Lofgren: "So it is possible that it was before January, then?"
"Yes," Starr said. "But you said very specifically November of 1997, so that's – and I will search my recollection."
By the time Kendall got around to questioning him last night, Starr had evidently made his search and emphatically denied hearing of any such tapes before January.
Starr's quick mind also found its match in an exchange with Rep. Barney Frank (D-Mass.), who prides himself on swift repartee.
Questioned by Frank about possible leaks to the news media in violation of grand jury secrecy rules, Starr sputtered: "Well, with all respect, I think that is an unfair question, and the reason I do. ..."
At that point Frank cut in to say he would withdraw it, but added a tart shot at Starr: "You're the expert on unfair questions," he said. Starr laughed.
The independent counsel also displayed a penchant for hairsplitting when chief Democratic investigative counsel Abbe B. Lowell asked him about his office's encounter with Lewinsky last Jan. 16 when she showed up for what she thought would be a lunch with Tripp at the Ritz Carlton in Pentagon City.
Lewinsky told a grand jury in August that she had been accosted by two FBI agents who flashed their badges at her and when she asked to see her attorney Frank Carter, they discouraged her. So she went upstairs with them and was told she was under investigation. When she said she wanted to call her mother, Starr deputy Jackie Bennett told her: "You're 24, you're smart, you're old enough, you don't need to call your mommy."
Under questioning by Lowell in light of a Jan. 23 news release Starr issued, suggesting Lewinsky had been treated quite gently, Starr insisted the meeting was "consensual" and that "we made it clear she was not under arrest." Starr also argued that Carter was not really her lawyer because this was a criminal matter and he was representing her only in a civil case.
At other points, Starr's smiling, affable exterior slipped to show the hard edge for which he is better known. He described Lewinsky as "a felon in the middle of committing [another] felony" by trying to get Tripp to lie. And when he spoke of Lewinsky's mother, he made her sound almost like a mafia conspirator. He said she "may have been involved in serious activity, in serious criminal offenses."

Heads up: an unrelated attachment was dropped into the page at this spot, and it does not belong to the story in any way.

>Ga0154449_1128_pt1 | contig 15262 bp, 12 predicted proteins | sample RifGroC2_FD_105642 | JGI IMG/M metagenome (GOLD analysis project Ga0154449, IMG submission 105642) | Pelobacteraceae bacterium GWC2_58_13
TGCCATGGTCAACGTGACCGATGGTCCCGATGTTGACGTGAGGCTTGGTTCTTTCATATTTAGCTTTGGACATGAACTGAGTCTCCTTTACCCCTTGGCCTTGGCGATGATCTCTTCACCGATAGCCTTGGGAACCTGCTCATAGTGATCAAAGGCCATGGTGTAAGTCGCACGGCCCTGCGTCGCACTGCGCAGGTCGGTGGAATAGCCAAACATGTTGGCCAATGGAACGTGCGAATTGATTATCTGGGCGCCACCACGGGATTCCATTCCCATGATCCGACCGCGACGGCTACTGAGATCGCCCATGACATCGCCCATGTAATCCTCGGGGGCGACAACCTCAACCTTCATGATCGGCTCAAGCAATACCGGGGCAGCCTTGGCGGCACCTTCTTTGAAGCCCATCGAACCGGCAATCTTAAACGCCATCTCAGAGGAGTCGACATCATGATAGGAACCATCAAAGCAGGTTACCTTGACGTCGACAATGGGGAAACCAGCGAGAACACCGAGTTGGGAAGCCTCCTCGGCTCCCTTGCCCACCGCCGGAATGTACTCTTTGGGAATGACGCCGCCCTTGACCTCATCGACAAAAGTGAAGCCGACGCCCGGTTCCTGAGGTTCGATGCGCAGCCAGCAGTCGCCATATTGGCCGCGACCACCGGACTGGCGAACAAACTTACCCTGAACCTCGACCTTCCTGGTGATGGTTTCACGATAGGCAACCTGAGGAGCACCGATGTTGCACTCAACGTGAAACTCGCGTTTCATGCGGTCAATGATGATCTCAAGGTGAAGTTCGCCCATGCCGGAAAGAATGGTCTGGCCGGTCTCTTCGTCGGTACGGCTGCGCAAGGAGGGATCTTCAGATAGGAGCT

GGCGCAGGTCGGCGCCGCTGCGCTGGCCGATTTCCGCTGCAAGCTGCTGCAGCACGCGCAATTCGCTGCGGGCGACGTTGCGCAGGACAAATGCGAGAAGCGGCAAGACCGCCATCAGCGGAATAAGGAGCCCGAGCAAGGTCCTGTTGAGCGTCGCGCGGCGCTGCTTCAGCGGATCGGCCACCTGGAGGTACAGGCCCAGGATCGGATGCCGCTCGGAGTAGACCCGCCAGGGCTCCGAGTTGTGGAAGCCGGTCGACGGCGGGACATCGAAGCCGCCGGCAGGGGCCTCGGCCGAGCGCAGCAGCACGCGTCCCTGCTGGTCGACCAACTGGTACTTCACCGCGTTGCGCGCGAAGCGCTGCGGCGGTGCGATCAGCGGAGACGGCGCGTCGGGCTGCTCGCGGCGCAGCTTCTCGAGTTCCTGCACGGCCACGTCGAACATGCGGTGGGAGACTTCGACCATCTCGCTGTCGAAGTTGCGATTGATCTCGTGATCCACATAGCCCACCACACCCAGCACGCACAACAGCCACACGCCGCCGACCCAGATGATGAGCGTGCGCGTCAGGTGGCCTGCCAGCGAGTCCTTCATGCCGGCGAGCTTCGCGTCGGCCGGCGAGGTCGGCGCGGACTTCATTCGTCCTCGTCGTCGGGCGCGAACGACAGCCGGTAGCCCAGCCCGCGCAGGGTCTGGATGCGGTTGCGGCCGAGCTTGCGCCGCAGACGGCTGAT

He was talking, he said, about reports that the mother, Marcia Lewis, was offering help to finance an operation for Tripp, so she could avoid being required to testify in the Paula Jones lawsuit against Clinton.
He reserved his greatest contempt for William D. Ginsburg, the Los Angeles lawyer who represented Lewinsky in the early months of the scandal. Starr's office negotiated unsuccessfully with Ginsburg for Lewinsky's cooperation before finally reaching a deal after Ginsburg was replaced by Jacob Stein and Plato Cacheris.
When Kendall mentioned an article Ginsburg had written accusing prosecutors of mistreating Lewinsky, Starr replied: "Mr. Ginsburg is wrong, and he must know that he is wrong. He was wrong then, and it is a calumny to repeat that now. Mr. Ginsburg was not known for his consistency of articulating positions."
Starr's most heartfelt testimony came when Rep. Mary Bono (R-Calif.) asked what kept him going in view of the "enormous persecution" he and his family have endured.
"I would love to be back in private life," Starr said wistfully of the time he had planned to move to become dean of Pepperdine University's law school, "before Monica Lewinsky ever walked into the nation's life."
"I'd even looked at a house in Malibu Country Estates," he said. "That's where I would like to be . . . living my life with my family."
© Copyright 1998 The Washington Post Company